Tributes pour in from around league06/20/2004 11:14 PM ET
By Barry M. Bloom / MLB.com
Alex Rodriguez, now the Yankees' third baseman, was walking toward the visiting clubhouse at Dodger Stadium when he was told that his old friend Ken Griffey Jr. had just hit his milestone 500th homer on Sunday to lead off the sixth inning against the Cardinals in St. Louis.
Rodriguez and Junior, of course, were teammates in Seattle with the Mariners and parted ways when Griffey was traded to Cincinnati after the 1999 season.
"I'm very happy for him. It's very exciting," Rodriguez said hours before the Yankees were scheduled to take on the Dodgers. "I think 500 is a nice feat, but I still believe he's going to go to 600 and 700 next. I really do. His injuries are behind him. I think he's still young enough. I think deep inside he really wants to make a run at something significant. That's my thinking."
Griffey -- 34 years old -- had been hampered by injuries over the last three seasons, when he played 252 games out of a possible 486 and hit just 43 homers. After his first season with the Reds, Griffey was only 68 homers away from the 500 mark. He became the 20th player in baseball history to do it Sunday when he homered off Cards' right-hander Matt Morris on a 2-and-2 pitch, his 19th of the young season.
Lou Piniella, Griffey's manager in Seattle and now skipper of the Tampa Bay Devil Rays, said he noticed that Griffey had a real purpose when he saw him in Florida during Spring Training.
"When I had him in Seattle, he was one of the top players in the game. The only question was his health," Piniella said on Sunday in Phoenix, where the Devil Rays were playing the Diamondbacks. "But I saw him this spring and he had that look, like, 'I'm healthy again and ready to get after it.' I'm happy for Junior. He deserves it."
Pinella is currently managing Fred McGriff, who has 493 homers and could become the 21st player to reach 500 later this season.
"Junior's a tremendous player. And he could easily have had 550 or 600 home runs if he had stayed healthy," McGriff said.
Griffey is the fourth active player to have crossed the threshold in recent years following San Francisco's Barry Bonds, the Cubs' Sammy Sosa and Baltimore's Rafael Palmeiro.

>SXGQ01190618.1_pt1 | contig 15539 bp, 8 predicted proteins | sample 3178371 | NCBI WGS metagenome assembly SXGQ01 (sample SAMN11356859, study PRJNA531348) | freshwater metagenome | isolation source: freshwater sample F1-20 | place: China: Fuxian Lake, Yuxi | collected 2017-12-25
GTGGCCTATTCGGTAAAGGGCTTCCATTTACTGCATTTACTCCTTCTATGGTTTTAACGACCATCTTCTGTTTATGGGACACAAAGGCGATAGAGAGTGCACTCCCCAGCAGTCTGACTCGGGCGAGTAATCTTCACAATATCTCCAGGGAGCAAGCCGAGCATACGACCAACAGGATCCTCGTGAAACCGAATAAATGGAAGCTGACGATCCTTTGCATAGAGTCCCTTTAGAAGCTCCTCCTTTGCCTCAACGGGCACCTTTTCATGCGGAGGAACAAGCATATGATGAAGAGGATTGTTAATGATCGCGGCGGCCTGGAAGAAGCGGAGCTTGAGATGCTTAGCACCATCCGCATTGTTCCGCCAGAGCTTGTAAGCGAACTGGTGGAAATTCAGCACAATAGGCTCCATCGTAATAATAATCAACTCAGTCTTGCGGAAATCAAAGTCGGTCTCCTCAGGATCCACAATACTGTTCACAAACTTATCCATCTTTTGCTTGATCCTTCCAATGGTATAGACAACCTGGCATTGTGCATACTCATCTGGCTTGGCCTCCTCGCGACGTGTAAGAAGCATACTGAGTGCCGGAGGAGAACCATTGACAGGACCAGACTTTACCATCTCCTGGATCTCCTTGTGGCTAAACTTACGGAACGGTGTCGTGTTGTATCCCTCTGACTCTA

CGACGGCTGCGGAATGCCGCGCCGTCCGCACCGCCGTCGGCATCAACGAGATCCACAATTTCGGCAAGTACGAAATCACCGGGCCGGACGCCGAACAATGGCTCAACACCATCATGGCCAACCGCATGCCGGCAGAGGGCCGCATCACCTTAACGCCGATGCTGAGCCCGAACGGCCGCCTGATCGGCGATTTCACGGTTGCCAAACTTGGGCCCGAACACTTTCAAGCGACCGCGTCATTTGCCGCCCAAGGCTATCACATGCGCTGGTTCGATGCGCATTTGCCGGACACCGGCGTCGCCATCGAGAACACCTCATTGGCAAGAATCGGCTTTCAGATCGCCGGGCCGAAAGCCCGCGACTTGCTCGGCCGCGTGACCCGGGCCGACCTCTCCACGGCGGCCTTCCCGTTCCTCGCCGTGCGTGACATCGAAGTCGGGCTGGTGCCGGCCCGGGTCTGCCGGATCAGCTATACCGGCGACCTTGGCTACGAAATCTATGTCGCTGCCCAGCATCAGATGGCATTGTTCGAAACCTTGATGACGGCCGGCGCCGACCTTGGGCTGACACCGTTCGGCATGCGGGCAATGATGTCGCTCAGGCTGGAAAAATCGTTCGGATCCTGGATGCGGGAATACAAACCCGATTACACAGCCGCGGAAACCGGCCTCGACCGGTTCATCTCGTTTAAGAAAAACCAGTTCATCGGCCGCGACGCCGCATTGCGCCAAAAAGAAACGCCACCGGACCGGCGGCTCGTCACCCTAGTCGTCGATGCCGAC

"I love it. I'm proud of him," Bonds said in San Francisco on Sunday where the Giants defeated the Red Sox, 4-0. "He'll start hitting them in bunches now and get on a roll."
Bonds has 18 homers this season, is third on the all-time list with 676, and is chasing Babe Ruth (714) and Hank Aaron (755).
"Hitting 500 homers is still a tremendous achievement. It has to be," said Yankees manager Joe Torre. "I know home runs have been cheapened by a number of things. They're making ballparks smaller, the pitching isn't as deep and all that stuff. Still, hitting 500 is pretty impressive. What's remarkable about Junior: he was going to be the youngest one to get there. Even though he's had all the injuries the last few years, it's still big time."
Meanwhile, tributes to Griffey came pouring in from all over Major League Baseball. Griffey earned high praise from Expos manager Frank Robinson, who hit 586 homers during his 21-year playing career that ended in 1976 and is fifth on the all-time list.
"I'd like to congratulate him on the tremendous accomplishment," said Robinson, whose Expos defeated the Chicago White Sox, 4-2, on Sunday at Olympic Stadium in Montreal. "If not for the injuries he has had the last two or three years, he would have been at 500 long before now. It's nice to see him playing again, having fun and producing."
Sosa, who has 10 homers this season and just passed Mike Schmidt to go into ninth place on the all-time list with 549, offered all his best wishes.
"Congratulations, Griffey. It's very nice that another guy hits 500," said Sosa, whose Cubs beat the Oakland A's, 5-3, at Wrigley Field. "He's been hurt a lot of years, and now he has a chance to enjoy the 500 club. I'm so happy for him. It's great. It's a big thing, 500 home runs. All the best to Junior and I hope he can continue."
Philadelphia's Jim Thome, who recently hit his 400th tater and may one day join Griffey in the 500 Club, says Griffey has "the prettiest left-handed swing."
Dodgers slugger Shawn Green, who's in his 12th season and has hit 261 homers, said he knows how tough it must be to reach 500. Green has hit only eight this season.